presented by Elizabeth Galik
Antipsychotic medications have been widely used to manage behavioral symptoms among older adults with dementia. The Centers for Medicare and Medicaid have launched a policy initiative to decrease the inappropriate use of antipsychotics in long-term care settings due to minimal effectiveness and risks associated with their use. Antipsychotic use now affects nursing homes’ five-star quality rating score. This session will describe the appropriate use of antipsychotics and help nurses to monitor for potential side effects of these medications. Additionally, common challenges and practical solutions for antipsychotic reduction in long-term care settings will be discussed.
Elizabeth Galik is a Professor at the University of Maryland School of Nursing. She received a BSN from the University of Pennsylvania, an MSN from Villanova University, a post-master's Adult Nurse Practitioner Certificate from Johns Hopkins University, and a PhD from the University of Maryland. Her research interest is in developing and testing interventions to improve functional performance, physical activity, and quality of life among older adults with dementia. Dr. Galik practices clinically as a nurse practitioner in community and long-term care settings and focuses on the medical and neuropsychiatric care of individuals with dementia. In addition to her research, she also teaches in the adult and geriatric nurse practitioner program. Dr. Galik was awarded a John A. Hartford Foundation pre-doctoral fellowship, and has received extramural research funding from the Alzheimer's Association, Foundation of the American Medical Directors’ Association, and the American Academy of Nurse Practitioners. She is a Board Member of the Maryland Gerontological Association, and the President Elect for the Gerontological Advanced Practice Nurses Association. Her memberships include Sigma Theta Tau International, Phi Kappa Phi, Southern Nursing Research Society, Gerontological Association of America, and the American Academy of Nurse Practitioners.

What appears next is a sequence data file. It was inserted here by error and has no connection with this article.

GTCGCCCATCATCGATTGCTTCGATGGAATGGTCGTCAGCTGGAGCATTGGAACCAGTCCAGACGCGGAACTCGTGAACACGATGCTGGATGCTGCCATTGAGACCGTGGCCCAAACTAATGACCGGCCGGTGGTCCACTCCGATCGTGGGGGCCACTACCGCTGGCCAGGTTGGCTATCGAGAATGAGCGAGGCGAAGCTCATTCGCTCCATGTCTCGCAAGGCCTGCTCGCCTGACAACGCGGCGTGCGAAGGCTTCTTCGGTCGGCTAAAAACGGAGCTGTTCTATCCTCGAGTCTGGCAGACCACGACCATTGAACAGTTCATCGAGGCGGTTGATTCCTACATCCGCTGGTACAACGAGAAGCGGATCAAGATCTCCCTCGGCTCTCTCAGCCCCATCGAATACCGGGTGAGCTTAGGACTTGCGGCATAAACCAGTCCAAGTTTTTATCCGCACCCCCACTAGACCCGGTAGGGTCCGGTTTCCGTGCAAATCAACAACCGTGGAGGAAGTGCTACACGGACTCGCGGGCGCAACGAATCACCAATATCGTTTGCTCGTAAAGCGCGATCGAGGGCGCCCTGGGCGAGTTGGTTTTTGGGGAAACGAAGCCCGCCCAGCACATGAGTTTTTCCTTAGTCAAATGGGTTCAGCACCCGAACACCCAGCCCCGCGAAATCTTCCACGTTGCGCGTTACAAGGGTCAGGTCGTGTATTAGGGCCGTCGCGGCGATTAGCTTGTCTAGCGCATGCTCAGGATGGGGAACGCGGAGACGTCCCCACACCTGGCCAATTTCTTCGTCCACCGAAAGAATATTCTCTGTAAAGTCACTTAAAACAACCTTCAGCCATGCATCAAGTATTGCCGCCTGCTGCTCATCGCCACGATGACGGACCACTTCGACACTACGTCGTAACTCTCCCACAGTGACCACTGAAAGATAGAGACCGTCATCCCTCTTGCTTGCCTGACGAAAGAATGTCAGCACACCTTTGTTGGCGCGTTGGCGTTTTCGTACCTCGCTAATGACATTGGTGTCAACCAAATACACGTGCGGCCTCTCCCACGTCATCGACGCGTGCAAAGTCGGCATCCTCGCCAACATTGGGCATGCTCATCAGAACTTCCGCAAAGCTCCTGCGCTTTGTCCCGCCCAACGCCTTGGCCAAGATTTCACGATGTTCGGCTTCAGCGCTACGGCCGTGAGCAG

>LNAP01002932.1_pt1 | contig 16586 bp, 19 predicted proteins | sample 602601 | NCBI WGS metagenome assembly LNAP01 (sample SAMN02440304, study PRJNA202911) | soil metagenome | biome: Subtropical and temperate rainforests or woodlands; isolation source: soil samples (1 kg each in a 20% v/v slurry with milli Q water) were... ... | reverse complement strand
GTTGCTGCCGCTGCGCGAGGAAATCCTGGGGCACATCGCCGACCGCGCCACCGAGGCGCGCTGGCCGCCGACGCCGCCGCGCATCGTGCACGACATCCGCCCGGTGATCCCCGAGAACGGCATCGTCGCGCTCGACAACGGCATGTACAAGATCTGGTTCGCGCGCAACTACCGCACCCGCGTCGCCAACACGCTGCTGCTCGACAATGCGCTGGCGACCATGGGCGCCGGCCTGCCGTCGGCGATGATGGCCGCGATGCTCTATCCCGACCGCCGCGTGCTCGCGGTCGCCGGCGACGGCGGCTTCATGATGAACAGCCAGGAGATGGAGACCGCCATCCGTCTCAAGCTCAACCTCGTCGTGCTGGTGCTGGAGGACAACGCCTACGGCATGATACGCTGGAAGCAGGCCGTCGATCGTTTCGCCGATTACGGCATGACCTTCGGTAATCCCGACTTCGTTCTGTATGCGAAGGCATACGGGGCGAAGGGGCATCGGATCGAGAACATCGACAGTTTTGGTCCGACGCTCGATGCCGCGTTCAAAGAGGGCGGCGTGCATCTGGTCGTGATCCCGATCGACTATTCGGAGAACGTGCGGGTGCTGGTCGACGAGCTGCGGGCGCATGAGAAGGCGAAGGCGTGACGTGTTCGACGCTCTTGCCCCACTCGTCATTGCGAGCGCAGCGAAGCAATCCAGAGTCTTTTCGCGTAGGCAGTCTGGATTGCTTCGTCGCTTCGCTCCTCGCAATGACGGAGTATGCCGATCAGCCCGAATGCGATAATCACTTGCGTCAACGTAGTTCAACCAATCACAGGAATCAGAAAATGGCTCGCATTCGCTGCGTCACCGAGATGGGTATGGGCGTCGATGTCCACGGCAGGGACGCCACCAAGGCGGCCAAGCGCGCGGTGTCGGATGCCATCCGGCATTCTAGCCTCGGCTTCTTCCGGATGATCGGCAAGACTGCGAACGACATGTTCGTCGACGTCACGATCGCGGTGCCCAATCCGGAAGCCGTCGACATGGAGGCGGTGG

This chapter will describe the prevalence of antipsychotic use among older adults. Additionally, approved uses of antipsychotics per the Food and Drug Administration (FDA) will be reviewed as well as off-label uses. This is important because the prevalence of antipsychotic use is moderate among older adults in long-term care settings, and most antipsychotics are prescribed for off-label uses.
This chapter will describe the potential benefits and risks associated with antipsychotic use among older adults, particularly those individuals with dementia. Antipsychotics have evidence of efficacy when used to treat schizophrenia and bipolar disorder and may have limited efficacy when used for psychotic symptoms and physically aggressive symptoms in the context of dementia.There are numerous potential side effects associated with antipsychotics that may negatively impact health and function, including increased risk of death among older adults with dementia.
This chapter will describe the potential challenges and practical solutions associated with the gradual dose reduction of antipsychotics in long-term care settings. Potential challenges that will be discussed include: silo approach to care, misunderstanding of the Centers for Medicare and Medicaid regulation regarding the use of antipsychotics, unfamiliarity with assessment tools to monitor antipsychotic use, and gradual dose reduction of antipsychotics. It is done without emphasis on the use of nonpharmacological approaches to management of behavioral symptoms.
This chapter will discuss a five-step approach for successfully reducing the inappropriate use of antipsychotics in the long-term care setting. This five-step approach can be utilized in any long-term care setting and will help your facility remain in compliance with the Centers for Medicare and Medicaid regulation, F-Tag 329.